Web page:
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Receive a Notice of Garnishment? Here's a Summary of the Law

You have likely reached this blog after having received a Notice of Garnishment from a Marshal (i.e., Marshal Bienstock, Daly, Moses, or Biegel) or Sheriff threatening a wage garnishment. This post summarizes New York law only.

The below material can serve as your introduction to the law that governs that garnishment. It is a summary of the complex language of New York CPLR § 5231 called an "Income Execution," otherwise known as a wage garnishment. You probably received a "Notice of Garnishment" from a Marshal or Sheriff along with an official-looking document with the phrase "Income Execution" located on the upper right.

Your creditor's utilization of an income execution—through a Marshal or Sheriff—is a means to extract a percentage of your wages directly from your employer. The process and requirements are anything but simple, especially when it comes to calculating the maximum amount of money that can be claimed at any given time.

Breaking Down CPLR 5231: Top 5 Wage Garnishment Provisions

  1. Under N.Y. C.P.L.R. 5231, an income execution can be issued to a judgment debtor receiving income, with installments not exceeding 10% of that income (N.Y. C.P.L.R. 5231 (b)).
  2. No amount shall be withheld from the debtor's earnings for a week unless their disposable earnings exceed 30 times the federal or state minimum hourly wage, whichever is greater (N.Y. C.P.L.R. 5231 (b)(i)).
  3. The amount withheld from the debtor's earnings per week shall not exceed 25% of their disposable earnings or the amount exceeding 30 times the minimum hourly wage, whichever is less (N.Y. C.P.L.R. 5231 (b)(ii)).
  4. If the debtor's earnings are subject to alimony or support deductions, the withheld amount shall not exceed the amount that 25% of the disposable earnings for the week exceeds the alimony/support deductions (N.Y. C.P.L.R. 5231 (b)(iii)).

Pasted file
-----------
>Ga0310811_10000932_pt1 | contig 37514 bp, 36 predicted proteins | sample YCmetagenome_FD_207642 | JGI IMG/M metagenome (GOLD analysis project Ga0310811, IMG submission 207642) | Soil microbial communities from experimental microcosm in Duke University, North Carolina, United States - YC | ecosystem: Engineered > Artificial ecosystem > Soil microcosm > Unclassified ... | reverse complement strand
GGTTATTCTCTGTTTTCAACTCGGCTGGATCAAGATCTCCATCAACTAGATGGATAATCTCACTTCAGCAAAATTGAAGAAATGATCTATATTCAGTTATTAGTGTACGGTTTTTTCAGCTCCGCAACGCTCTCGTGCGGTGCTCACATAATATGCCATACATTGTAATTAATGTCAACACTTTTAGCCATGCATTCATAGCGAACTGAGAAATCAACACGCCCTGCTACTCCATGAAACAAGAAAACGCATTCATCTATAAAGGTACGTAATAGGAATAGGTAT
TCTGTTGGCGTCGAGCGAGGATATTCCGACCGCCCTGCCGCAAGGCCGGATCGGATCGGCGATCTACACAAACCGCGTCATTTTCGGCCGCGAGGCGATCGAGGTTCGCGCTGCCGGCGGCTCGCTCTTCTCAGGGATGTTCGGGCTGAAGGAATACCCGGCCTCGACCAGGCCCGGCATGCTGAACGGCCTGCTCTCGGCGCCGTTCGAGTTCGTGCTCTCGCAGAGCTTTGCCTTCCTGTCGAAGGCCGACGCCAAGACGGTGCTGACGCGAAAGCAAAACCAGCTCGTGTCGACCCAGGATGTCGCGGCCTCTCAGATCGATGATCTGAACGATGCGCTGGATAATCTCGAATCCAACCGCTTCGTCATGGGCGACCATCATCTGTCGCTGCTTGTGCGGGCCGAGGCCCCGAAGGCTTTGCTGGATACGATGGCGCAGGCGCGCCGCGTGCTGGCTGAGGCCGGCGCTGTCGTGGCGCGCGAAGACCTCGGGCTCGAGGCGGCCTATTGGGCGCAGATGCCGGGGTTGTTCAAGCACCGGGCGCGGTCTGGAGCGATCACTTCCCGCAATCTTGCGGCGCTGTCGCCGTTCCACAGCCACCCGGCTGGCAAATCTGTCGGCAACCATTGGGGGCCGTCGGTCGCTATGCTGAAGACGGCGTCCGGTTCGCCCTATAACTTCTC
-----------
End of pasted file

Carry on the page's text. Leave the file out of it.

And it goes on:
5. The terms "earnings" and "disposable earnings" are defined as compensation for personal services and the part of earnings remaining after legally required deductions, respectively (N.Y. C.P.L.R. 5231(c)).

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Notice Must Be Provided to You First (before it's served on your employer)

When a creditor has been granted court authority for an income execution, the creditor prepares a notice, which specifies:

  • The name and address of the person or company from whom the debtor is receiving or will receive income;
  • The amount and frequency of the payments;
  • The installment amount the creditor is seeking from each payment and
  • A notice to the debtor that unless he or she makes these installment payments directly, the notice will be served on the party who owes them income, and they'll be compelled to make the payments instead.

The notice is generally delivered to a sheriff or marshal who serves it on the debtor (in the ways allowed for a summons or by certified mail) in the county where the debtor lives or works, and the debtor has twenty (20) days to comply.

If the debtor fails to make those voluntary payments or simply can't be found, then twenty (20) days later, the creditor can have the sheriff or marshal issue the notice to the source of the income (your employer). This is usually done through personal service or certified mail, and there is a specific process for service on state government employers. If the debtor has made some direct payments before defaulting, the amount they have paid and the amount remaining due need to be written onto the notice before it is served on the income source.

Income Execution Notice Law

New York Caselaw Mandating Notice Provided to the Debtor First

  • The initial service of income execution has shifted from targeting the provider of the money to the judgment debtor, thereby offering them a chance to fulfill the payments. This change is noted as a "new preliminary condition" in Oystermen's Bank & Trust Co. v. Manning, 298 N.Y.S.2d 355 (Sup 1969).
  • Serving the judgment debtor with this notice is a mandatory step before any levy against the employer can be made, as outlined in Kaplan v. Supak & Sons Mfg. Co., 260 N.Y.S.2d 374 (N.Y. City Civ. Ct. 1965).